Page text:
KISS Guitarist Tommy Thayer on His Unique Career Path, War Hero Father
Chiaki Nozu, Getty Images
KISS recently returned with Monster, their 20th studio album and a rocking return to the thunderous hooks and classic chordal mayhem that makes them, well, KISS. Over their 40-plus year history, the band can boast 28 U.S. gold albums, the most gold records for any American rock band, along with over 100 million albums sold worldwide.
Noisecreep recently had the pleasure of talking with longtime lead guitarist Tommy Thayer about the new album, and his life in the band.
It must feel good to finally have Monster in stores.
We're all super happy and super proud of Monster and we put a lot of time and effort into making it great. We approached it from a very organic and simple place, like a band just starting out. We were just hanging out at each other's houses, we arranged the songs at rehearsal then we'd go in and just knock them out. We didn't even do demos. We didn't have a label involved when we did it so there was no manager or A&R person telling us what to do, it was just the four of us making the calls, so whatever was in our hearts made it onto the record.
How has your role in KISS evolved over the years?
It has evolved a lot. My first dealing with KISS was an opening act on the Asylum tour in 1985 while I was in my band Black 'N Blue. We did about 24-25 shows with KISS and I got to know Paul and Gene and then the relationship with Gene evolved after that. He produced some of our records, and then I worked on some KISS albums after that. Black 'N Blue then ran its course and I was hired to work behind the scenes with KISS, managing different sorts of things. Then ten years ago things evolved again and I came on board as lead guitarist.
It's a unique path you took.
Certainly is. I did a lot of video and photo work back then and really got up to speed on the band, archiving stuff, editing producing and directing videos, pay per views; more stuff than I ever imagined. It was never my aspiration to be in KISS. I was interested in them, but never aspired directly to be what I am today. Very ironic how it worked out. Since I've been in the band my role has evolved more – my playing, my approach in the studio – I'm more confident today than I've ever been. But today the feedback from KISS fans has been phenomenal, just so positive, which means a lot to me. This is a band built for the fans. I also love how much they seem to like Monster.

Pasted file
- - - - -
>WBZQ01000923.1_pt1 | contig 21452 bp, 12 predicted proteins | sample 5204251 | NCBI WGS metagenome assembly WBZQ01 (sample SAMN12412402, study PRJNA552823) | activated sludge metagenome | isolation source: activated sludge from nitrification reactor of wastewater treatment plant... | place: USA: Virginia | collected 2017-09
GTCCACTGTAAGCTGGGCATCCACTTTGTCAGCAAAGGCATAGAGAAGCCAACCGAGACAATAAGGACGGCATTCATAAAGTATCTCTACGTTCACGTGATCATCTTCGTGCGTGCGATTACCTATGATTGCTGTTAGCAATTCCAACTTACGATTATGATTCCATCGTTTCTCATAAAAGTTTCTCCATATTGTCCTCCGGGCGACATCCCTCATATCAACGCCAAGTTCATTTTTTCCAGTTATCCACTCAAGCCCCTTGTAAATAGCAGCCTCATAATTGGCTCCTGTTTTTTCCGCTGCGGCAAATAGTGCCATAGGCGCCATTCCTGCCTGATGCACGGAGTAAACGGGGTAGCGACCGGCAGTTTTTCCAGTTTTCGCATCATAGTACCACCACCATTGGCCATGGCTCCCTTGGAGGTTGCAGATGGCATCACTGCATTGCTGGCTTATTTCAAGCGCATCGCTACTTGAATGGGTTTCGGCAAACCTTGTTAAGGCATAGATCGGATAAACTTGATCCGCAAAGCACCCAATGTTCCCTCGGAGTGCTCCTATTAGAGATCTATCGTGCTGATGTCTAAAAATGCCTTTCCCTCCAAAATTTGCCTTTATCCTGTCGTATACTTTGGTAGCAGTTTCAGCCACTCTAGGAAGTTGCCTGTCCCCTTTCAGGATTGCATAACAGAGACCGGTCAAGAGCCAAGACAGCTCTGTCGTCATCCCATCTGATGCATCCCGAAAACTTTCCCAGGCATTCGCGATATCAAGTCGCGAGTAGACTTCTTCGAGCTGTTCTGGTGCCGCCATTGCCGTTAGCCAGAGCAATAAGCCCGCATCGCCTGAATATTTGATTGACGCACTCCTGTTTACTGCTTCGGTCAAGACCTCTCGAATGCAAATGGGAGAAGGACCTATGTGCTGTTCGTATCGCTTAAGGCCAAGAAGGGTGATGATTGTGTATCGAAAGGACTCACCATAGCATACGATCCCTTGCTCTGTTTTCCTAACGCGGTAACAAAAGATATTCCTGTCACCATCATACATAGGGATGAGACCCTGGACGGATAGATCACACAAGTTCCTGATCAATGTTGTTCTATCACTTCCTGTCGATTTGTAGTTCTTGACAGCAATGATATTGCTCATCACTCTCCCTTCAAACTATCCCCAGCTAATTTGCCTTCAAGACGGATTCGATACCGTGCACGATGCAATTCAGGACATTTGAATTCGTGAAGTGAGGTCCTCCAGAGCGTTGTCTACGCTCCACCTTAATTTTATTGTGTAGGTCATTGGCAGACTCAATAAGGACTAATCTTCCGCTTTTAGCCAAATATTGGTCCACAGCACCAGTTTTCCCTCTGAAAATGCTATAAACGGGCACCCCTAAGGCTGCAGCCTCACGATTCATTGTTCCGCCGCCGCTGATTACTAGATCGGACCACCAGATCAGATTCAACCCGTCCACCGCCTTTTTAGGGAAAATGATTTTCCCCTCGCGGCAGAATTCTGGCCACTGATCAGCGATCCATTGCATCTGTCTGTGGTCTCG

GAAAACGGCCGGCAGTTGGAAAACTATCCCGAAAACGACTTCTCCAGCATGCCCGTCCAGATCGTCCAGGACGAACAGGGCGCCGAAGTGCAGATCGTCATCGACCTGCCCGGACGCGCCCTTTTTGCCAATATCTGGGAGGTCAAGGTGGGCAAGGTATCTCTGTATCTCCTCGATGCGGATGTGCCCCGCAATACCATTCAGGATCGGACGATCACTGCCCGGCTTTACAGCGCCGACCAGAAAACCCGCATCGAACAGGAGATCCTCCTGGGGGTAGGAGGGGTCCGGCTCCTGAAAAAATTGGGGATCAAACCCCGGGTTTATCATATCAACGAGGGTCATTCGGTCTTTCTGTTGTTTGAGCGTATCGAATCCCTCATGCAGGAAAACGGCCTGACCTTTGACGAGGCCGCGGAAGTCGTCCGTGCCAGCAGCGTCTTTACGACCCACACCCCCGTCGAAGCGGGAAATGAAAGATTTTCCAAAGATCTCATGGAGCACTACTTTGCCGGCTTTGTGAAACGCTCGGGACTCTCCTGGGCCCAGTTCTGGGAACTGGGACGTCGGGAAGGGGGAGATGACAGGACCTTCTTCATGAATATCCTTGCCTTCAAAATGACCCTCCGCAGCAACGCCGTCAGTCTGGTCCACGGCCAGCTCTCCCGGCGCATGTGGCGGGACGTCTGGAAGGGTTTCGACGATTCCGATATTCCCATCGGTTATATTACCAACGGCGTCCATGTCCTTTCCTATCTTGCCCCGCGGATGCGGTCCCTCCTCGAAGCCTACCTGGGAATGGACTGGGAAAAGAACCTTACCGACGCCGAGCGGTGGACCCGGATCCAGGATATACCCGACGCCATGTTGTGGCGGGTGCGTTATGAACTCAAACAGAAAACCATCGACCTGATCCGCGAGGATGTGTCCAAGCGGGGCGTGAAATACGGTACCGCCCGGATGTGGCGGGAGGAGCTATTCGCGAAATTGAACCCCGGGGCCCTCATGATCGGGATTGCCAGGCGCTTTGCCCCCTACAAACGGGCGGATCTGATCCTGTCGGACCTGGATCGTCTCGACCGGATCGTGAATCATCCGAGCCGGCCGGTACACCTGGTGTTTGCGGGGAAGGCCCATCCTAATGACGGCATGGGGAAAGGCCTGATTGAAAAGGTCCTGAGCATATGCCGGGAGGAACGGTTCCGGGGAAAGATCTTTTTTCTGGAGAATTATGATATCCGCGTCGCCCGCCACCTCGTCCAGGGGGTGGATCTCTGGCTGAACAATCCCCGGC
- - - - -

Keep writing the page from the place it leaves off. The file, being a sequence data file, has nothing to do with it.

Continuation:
Were you a big KISS fan as a kid?
Huge. I was a KISS fan when the first record came out – my KISS roots go back to the beginning. The first three records I was a huge fan of in junior high school - so everything has come full circle in my life. I saw them play twice in Portland, Ore. during that time growing up and it was phenomenal. Those shows made a big impact on me –– the attitude, the presentation and most of all, the music.
This band has grown into something of an American and patriotic phenomenon with all the support of the troops you guys provide.
No doubt. KISS started out as a mere rock and roll band and the phenomenon has evolved into something quite extraordinary. This band touches so many people in so many generations in so many ways – it's truly incredible. And to your point, the troops mean the world to us. We will always stand by them.
You dad himself is a true American hero.
Thank you. He's a hero to me as a dad and also as a soldier in the military He just turned 90. In Europe in 1945, as a member of the U.S. Army in World War II he was in head to head combat with SS troops and he earned both the Bronze and Silver Star. His platoon helped liberate one of the Nazi concentration camps in Austria – he was one of the first guys in there and he helped save a lot of people's lives. He's done so many amazing things that the new Oregon Military Museum up in Portland is going to be named in my dad's honor: The Brigadier General James B. Thayer Oregon Military Museum. I'm helping to raise the money for it now.
How can people learn more about it and even contribute?
Thank you. The website is www.allstarsalute.com.
Does he like KISS?
Loves KISS. He came to the recent KISS show in Portland. My parents have always been great supporters of everything I've done. Very encouraging and wonderful.
It still blows us away that KISS does their own makeup every night.
KISS is the hardest working band in show business – it may sound like a cliché but it's true. We get to the gig hours before, do an acoustic set, a meet and greet, soundcheck, eat dinner – then 2-3 hours before the show we do our the make up - and we have all done our own make up since day one. It's a personal transition every night and a great part of the ritual. Then we do photos, press, then we perform, which of course is the most important part of it all. Then after the show is over, we get out of the makeup and transition back to normal life. It's a long day but we are very dedicated – we don't just show up before the gig, tune up and get onstage. There is a huge level of dedication that goes into it KISS every single day and every single show.